It's beginning to look a lot like autumn
Perhaps nothing is a clearer sign of fall than when the leaves change. Our Sarah Blazonis talked with a foliage expert and has more on what you can expect this season.
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ONONDAGA COUNTY, N.Y. -- Whatever the season, David and Carol Jones are frequent visitors to Green Lakes State Park. Lately, they say there's no denying it, change is in the air.
"You can see it. The higher you go, the prettier the colors are," said David Jones, a Clinton resident.
"Obviously the trees, the air, the smell. Everything just means fall," said Carol Jones, a Clinton resident.
Autumn's signature trademark arrived slightly earlier this year thanks to lack of rain and recent cool temperatures.
This year's dry summer means that as leaves reach their peak, foliage watchers are likely to see more bright reds and purples than in years that saw less rainfall. But, experts say when it comes to precipitation, there's a fine line between colorful and colorless.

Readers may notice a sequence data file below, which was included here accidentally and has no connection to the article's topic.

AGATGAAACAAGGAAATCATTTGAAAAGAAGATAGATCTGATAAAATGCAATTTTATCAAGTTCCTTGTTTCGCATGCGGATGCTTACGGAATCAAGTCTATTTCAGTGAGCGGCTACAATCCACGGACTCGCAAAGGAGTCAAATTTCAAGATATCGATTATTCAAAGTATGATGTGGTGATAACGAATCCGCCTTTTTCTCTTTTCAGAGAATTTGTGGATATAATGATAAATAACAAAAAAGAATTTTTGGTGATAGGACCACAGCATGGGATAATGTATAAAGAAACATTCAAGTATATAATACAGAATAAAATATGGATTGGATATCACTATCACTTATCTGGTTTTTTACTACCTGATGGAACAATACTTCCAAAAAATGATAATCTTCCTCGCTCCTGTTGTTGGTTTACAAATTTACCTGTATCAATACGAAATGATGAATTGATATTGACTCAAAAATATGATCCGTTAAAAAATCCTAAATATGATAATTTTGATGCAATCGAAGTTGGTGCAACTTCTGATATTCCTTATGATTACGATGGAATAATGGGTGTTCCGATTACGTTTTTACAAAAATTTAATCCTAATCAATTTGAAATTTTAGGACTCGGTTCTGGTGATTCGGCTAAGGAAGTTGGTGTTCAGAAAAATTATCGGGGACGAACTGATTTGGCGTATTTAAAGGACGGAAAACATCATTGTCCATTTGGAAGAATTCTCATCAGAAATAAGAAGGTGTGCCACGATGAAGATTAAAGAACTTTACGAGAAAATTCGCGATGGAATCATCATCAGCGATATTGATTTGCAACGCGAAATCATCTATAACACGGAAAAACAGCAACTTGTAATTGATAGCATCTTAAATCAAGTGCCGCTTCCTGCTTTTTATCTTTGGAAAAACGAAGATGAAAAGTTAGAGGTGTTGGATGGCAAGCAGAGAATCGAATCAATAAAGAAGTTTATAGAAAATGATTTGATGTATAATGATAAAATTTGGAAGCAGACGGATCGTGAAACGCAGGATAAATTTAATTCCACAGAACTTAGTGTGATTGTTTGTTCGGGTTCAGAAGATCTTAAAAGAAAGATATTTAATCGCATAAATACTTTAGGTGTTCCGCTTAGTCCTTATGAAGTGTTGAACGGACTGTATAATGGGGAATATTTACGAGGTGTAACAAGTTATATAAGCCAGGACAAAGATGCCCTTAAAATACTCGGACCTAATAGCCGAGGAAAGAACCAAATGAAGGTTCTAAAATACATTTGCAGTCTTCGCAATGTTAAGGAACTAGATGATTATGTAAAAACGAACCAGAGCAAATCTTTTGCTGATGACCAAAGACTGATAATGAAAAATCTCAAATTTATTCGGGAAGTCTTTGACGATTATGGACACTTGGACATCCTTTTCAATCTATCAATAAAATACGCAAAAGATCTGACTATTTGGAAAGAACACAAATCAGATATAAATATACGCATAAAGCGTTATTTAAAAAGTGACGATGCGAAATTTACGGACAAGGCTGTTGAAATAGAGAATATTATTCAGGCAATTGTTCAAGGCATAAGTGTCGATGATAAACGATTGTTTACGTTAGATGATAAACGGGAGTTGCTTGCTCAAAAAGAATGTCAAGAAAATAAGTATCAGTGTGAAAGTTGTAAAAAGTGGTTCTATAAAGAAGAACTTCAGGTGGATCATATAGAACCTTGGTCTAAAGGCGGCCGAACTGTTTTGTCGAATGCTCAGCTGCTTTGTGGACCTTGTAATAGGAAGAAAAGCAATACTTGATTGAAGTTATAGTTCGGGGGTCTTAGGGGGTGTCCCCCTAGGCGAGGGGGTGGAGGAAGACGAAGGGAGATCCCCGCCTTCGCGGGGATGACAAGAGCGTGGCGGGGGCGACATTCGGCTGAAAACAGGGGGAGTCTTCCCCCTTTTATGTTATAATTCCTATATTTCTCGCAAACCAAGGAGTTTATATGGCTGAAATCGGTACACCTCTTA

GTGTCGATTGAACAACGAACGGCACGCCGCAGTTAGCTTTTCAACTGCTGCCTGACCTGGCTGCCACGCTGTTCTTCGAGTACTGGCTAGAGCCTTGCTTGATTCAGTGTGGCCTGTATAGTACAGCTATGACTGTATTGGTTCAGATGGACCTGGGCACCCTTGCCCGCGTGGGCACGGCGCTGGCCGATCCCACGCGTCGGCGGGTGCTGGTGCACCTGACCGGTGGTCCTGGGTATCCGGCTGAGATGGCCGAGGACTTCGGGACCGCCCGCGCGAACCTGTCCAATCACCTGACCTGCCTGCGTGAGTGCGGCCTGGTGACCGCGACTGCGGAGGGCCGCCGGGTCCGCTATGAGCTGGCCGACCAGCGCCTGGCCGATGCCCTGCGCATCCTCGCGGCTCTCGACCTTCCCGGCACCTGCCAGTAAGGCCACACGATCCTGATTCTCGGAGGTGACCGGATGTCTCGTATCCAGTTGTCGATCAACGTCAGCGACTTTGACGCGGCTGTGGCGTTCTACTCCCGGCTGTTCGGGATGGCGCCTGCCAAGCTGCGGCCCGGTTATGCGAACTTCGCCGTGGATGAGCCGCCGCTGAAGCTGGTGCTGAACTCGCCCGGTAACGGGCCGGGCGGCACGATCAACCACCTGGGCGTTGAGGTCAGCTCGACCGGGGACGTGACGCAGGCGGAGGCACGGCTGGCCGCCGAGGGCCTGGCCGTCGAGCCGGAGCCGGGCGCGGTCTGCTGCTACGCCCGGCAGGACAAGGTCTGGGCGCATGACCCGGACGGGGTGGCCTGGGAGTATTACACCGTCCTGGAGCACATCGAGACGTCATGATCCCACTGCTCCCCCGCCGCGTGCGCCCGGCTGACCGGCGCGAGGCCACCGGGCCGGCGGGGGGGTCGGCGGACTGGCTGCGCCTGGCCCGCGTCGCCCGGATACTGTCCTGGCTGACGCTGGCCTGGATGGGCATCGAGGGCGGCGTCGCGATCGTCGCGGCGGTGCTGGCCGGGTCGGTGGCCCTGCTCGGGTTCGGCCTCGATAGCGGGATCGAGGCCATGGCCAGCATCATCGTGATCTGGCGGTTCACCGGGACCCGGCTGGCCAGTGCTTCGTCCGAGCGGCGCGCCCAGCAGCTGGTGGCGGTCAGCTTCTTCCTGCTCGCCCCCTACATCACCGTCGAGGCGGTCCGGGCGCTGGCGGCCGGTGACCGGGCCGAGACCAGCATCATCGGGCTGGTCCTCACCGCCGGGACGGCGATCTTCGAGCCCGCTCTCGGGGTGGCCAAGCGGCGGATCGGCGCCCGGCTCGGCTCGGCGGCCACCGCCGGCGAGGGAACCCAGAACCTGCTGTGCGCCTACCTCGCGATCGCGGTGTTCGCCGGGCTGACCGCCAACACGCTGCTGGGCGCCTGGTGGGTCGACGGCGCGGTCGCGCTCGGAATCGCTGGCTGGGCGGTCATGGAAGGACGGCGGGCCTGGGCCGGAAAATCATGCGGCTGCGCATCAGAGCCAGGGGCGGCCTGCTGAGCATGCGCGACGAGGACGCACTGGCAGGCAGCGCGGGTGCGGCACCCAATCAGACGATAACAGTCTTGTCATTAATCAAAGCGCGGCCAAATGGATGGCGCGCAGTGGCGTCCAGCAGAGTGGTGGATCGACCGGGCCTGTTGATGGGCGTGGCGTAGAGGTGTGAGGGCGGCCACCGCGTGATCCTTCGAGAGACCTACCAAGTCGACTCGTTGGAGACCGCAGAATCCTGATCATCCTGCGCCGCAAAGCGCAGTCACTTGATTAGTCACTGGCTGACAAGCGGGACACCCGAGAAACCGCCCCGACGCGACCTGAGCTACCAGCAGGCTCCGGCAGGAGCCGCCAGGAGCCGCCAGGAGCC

"We're just not getting the basic rainfall that we need, and every time we get close to it, for some reason it just goes all around us," said Donald J. Leopold, distinguished teaching professor and chair of the Department of Environmental and Forest Biology at SUNY ESF.
Leopold says without significant rainfall, the foliage season could see an early end for some trees.
"Typical reaction, the trees will simply drop their leaves, they'll brown up," he said.
Leopold says this early loss of leaves can signal trouble for other species that don't hold up well in dry conditions, but says trees will be fine in the long run.
"The worst year of fall color in Central New York is a lot better than the best years in the Midwest and other places," said Leopold. "We have so many tree species that are just spectacular during the fall. I'll be very surprised if it's still not a fall that we can get real excited about."
And with foliage not expected to reach its peak until the last half of October, there will be plenty of time to enjoy the colors that do develop.